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Supply Chain: Collaboration Vital In Applying Technologies
By: Ted E. Goodwin
Posted: February 4, 2009, from the February 2009 issue of GCI Magazine.
It’s no surprise that cosmetics is a multibillion dollar industry. The search for attractive solutions to very specific personal care and beauty concerns is constant. On a daily basis, droves of consumers visit their local drug stores, retailers or salons of choice seeking the right answers to their beauty needs.
But for companies to compete successfully for that ever-discriminating consumer’s dollar, products need to offer a strong value proposition. Whether the product offers 30% more hydrating conditioners or a shade that lasts five hours longer, cosmetic chemists must create and marketers must offer products that pass muster and break through the clutter of competition.
The pressure to deliver these solutions can be intense. Yet, anyone who has worked with cosmetic chemists knows they are a naturally curious group of experts who are constantly asking questions and developing theories. Following these paths ultimately leads to discovering new and better products that will attract consumers and help improve the company’s bottom line.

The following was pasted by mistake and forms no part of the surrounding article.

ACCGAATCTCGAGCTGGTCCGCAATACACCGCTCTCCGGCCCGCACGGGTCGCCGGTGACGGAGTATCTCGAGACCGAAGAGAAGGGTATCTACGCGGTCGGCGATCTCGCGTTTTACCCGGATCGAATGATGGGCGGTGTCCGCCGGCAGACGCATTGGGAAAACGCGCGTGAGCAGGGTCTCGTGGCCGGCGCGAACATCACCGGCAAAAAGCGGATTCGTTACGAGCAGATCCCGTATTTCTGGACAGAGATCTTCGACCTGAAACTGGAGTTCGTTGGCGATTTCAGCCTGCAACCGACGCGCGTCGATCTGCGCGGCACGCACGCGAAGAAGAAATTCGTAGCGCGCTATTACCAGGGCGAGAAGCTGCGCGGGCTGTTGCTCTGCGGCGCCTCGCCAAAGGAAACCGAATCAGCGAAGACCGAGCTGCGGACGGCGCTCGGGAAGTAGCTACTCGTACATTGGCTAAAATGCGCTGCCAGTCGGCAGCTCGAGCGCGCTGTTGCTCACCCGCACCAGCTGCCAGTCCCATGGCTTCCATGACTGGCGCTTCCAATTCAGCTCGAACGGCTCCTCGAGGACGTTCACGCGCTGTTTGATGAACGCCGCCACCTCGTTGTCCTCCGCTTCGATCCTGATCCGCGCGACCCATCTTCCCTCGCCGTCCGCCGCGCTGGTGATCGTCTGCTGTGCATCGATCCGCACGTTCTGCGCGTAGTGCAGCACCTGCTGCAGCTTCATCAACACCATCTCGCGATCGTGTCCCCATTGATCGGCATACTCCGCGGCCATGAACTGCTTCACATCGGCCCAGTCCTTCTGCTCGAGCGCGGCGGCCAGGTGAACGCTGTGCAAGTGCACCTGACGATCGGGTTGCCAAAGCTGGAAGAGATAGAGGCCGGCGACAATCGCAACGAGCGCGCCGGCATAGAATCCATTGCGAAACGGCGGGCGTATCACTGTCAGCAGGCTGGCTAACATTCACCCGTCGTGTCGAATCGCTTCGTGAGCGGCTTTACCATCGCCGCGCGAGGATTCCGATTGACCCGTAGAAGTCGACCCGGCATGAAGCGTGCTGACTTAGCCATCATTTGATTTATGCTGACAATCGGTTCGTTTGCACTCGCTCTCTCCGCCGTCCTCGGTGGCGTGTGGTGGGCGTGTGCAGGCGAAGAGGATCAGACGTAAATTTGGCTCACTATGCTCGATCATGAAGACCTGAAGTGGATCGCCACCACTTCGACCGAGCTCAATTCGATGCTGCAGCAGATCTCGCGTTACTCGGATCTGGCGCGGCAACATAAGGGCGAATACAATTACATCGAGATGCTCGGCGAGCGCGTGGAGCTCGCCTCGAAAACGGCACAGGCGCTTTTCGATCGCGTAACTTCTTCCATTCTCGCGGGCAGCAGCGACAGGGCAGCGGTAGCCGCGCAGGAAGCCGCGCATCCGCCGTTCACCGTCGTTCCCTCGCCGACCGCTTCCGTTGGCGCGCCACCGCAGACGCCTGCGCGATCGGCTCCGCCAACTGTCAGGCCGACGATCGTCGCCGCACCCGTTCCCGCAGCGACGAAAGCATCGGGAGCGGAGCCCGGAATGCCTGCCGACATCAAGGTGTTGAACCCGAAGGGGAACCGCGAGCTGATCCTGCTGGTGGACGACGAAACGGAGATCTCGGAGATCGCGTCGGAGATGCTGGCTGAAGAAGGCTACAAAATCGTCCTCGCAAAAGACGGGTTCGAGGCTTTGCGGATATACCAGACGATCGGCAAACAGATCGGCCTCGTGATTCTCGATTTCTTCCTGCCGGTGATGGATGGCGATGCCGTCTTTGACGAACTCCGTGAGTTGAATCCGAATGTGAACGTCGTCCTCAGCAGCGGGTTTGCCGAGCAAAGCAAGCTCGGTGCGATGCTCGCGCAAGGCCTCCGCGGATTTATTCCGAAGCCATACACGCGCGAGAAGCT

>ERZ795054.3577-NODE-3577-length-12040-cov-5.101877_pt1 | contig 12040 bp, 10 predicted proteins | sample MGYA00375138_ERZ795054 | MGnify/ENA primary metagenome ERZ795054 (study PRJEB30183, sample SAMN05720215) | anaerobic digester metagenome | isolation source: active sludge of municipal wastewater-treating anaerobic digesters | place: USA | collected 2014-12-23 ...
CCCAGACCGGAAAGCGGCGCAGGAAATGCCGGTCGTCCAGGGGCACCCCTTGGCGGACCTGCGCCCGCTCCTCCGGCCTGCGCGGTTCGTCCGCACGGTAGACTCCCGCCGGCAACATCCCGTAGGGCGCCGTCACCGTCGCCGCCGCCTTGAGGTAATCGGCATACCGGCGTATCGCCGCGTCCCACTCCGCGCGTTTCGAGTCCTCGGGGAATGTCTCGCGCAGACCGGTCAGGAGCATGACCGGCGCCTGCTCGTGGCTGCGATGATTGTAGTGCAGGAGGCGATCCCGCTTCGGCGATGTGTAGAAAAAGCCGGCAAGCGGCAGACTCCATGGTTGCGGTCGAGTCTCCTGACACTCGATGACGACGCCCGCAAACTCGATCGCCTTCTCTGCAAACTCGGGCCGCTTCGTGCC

However, these chemists needn’t do it all alone. Technology collaboration with a trusted partner can be an efficient way to discover smart solutions that add value to the final product. Microencapsulation technology—the process by which solid or liquid core materials are encased in tiny shells or capsules one micron to several hundred microns in diameter—is an apt example. While the technology isn’t new to the cosmetic industry, it plays an important and growing role in product development. Cosmetic chemists have come to know microencapsulation as a way to protect unstable, sensitive materials while improving the ability of those materials to be processed as well as an ideal carrier system for active ingredients.
When presented with questions about microencapsulation in the past, cosmetic chemists would normally consult with private providers of microcapsules to determine their options and outsource small production projects. To meet increasing demand for truly unique solutions, however, the paradigm may be shifting toward fully collaborative partnerships.